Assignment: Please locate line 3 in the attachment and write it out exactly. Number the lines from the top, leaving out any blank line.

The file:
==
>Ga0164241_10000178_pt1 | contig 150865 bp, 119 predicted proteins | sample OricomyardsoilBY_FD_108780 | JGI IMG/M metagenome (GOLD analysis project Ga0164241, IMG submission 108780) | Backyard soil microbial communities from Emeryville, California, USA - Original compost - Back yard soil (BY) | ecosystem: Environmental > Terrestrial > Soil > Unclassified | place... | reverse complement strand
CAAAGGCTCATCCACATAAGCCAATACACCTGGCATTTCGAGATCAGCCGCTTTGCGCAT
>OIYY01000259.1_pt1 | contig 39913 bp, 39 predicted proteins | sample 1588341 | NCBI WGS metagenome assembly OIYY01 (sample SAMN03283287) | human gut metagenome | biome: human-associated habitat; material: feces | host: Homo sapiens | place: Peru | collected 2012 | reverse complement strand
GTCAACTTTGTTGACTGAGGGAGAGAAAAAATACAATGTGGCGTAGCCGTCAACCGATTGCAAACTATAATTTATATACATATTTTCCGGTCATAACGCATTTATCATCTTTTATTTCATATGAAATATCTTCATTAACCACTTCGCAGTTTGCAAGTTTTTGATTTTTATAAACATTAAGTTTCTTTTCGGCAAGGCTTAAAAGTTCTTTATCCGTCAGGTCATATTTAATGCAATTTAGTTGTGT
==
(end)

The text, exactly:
>OIYY01000259.1_pt1 | contig 39913 bp, 39 predicted proteins | sample 1588341 | NCBI WGS metagenome assembly OIYY01 (sample SAMN03283287) | human gut metagenome | biome: human-associated habitat; material: feces | host: Homo sapiens | place: Peru | collected 2012 | reverse complement strand